Like many of the incoming sixth-graders at Edward A. Fulton Junior High in O'Fallon, Nate Shaw has a lot of changes in front of him. He'll be in a new building, with new classes, teachers and students.
Unlike many of those students, however, Nate has Down syndrome, a genetic condition that affects the way he learns. Nate loves school, so he's ready for the change of pace. His mom, on the other hand, is a little apprehensive.
"My other son went there, so I know the school," said Susan Shaw. "But I don't know the paths Nate is going to walk or what his classroom is going to look like."
For parents of children with special needs, fine details can be crucial in making sure their child has a smooth school year.
"Sensory overload is a huge issue, particularly for children with autism," said Rachel Newsome, director of communication and development for the Illinois Center for Autism in Fairview Heights. "Loud noises, changes in the light can all lead a child to get upset."
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That's why many parents of children with disabilities do a lot more than check off the supply list and pick out a new pair of tennis shoes before the first day of school. They often start their summer communicating with teachers and the district, visiting the school and planning and preparing with their child for what's going to be new.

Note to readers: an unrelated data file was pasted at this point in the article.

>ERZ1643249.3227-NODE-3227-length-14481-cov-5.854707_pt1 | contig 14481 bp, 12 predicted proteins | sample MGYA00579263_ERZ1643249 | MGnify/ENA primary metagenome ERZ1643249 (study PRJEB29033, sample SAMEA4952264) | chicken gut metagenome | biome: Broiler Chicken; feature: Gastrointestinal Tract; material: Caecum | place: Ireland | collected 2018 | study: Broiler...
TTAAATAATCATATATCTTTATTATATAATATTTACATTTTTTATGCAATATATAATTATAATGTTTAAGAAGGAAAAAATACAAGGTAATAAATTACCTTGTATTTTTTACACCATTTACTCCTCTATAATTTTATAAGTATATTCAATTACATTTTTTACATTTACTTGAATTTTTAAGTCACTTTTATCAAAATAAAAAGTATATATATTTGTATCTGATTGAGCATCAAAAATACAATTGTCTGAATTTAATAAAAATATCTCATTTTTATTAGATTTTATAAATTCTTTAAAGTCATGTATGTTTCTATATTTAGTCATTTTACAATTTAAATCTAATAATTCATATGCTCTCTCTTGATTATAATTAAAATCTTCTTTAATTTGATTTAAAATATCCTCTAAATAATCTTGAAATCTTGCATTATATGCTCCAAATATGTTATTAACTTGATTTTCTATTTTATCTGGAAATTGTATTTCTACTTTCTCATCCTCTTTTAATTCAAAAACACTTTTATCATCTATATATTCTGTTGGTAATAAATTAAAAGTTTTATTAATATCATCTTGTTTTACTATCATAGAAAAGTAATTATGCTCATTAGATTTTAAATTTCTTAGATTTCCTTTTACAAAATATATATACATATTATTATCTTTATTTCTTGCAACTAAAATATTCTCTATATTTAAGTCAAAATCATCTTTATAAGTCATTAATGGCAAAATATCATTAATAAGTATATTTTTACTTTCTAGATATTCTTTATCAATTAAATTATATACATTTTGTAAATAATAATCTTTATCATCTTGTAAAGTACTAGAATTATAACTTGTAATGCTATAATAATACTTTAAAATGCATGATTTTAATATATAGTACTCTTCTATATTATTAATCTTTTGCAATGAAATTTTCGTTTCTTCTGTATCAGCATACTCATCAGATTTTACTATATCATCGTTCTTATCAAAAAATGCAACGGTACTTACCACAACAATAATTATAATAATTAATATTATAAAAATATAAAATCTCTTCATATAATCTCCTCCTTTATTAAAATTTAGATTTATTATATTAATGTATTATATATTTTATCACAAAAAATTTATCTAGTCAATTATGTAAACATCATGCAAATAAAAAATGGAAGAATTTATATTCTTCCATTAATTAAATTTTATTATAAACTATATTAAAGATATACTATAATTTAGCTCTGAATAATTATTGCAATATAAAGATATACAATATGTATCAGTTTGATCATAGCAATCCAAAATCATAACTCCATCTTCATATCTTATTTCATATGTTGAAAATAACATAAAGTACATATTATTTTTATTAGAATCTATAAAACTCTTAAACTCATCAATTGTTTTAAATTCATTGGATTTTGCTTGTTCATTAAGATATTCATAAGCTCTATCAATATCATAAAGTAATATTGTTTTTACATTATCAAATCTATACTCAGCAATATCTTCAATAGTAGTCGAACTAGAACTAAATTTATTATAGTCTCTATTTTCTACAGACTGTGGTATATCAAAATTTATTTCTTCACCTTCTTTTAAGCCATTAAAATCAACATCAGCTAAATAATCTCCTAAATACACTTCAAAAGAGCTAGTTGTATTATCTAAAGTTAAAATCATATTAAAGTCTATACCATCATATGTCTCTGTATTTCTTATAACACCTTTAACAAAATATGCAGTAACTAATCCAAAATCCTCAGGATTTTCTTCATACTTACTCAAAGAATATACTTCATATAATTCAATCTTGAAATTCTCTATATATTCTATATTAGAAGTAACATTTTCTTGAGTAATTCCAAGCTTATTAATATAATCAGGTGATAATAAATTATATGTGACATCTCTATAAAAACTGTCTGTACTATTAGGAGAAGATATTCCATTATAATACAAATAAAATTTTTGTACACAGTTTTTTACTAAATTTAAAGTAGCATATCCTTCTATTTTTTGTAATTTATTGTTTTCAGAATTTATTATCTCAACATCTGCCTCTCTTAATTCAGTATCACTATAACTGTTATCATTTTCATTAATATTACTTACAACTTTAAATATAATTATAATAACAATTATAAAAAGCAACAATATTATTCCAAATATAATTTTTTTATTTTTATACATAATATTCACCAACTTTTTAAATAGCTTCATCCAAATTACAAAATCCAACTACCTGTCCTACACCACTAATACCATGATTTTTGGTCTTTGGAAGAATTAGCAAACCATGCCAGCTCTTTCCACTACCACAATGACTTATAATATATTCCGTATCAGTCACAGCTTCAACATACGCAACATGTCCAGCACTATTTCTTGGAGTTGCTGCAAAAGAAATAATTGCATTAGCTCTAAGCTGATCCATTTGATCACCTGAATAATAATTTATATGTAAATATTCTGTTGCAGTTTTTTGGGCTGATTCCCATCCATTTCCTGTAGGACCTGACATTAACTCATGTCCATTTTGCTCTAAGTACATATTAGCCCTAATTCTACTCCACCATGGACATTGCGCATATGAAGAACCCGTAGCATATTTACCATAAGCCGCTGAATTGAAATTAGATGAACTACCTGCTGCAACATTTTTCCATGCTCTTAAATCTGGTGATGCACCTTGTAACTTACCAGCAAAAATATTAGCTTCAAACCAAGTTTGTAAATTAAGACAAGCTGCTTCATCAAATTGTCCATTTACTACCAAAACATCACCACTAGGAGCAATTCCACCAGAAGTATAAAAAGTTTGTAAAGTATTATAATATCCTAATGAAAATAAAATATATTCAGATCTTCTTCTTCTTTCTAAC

Things as standard as getting fresh school supplies require a lot of finesse, said Ellen Wallace, of Pontoon Beach, whose 18-year-old son Aaron has autism, a developmental disability.
"Things like backpacks we don't change; he's had the same one for four years," she said, adding she's already pushed back bed time and started waking him up earlier to get ready for his school schedule. "We go pick out a new folder or notebook to see that it's good to get new things. But change is a big deal, and it can be upsetting."
Clothes, pencils, bus drivers, even furniture in the classroom unfamiliar to the established routine can be jarring to students with special needs, who often succeed with consistency. Incorporating changes over time and talking about adjustments makes transitions like going back to school easier, Newsome said.
"We've been doing some school work we brought home from last school year, going over letters and numbers," Westin Walker, of Caseyville, said of some review he's doing with his son Maleek, who starts school at the Illinois Center for Autism this month.
Public schools are also getting ready and changing approaches. The Granite City School District, for example, recently held seminars with teachers on education children with autism.
Parents said it's just as important to talk with teachers about what to expect. Abilities vary among students, even those with the same diagnosis. While parents said special educators can recognize situations that might be frustrating to a child with special needs, classes like music and gym can be a problem if those teachers do not know the best way to work with their children.
"Let the people at the school who work with your child know what you know about your child," said Walker. "If they don't know those things, then they might not understand why they are not working or acting like other children."
Contact reporter Sarah Baraba at 618-344-0264, ext. 105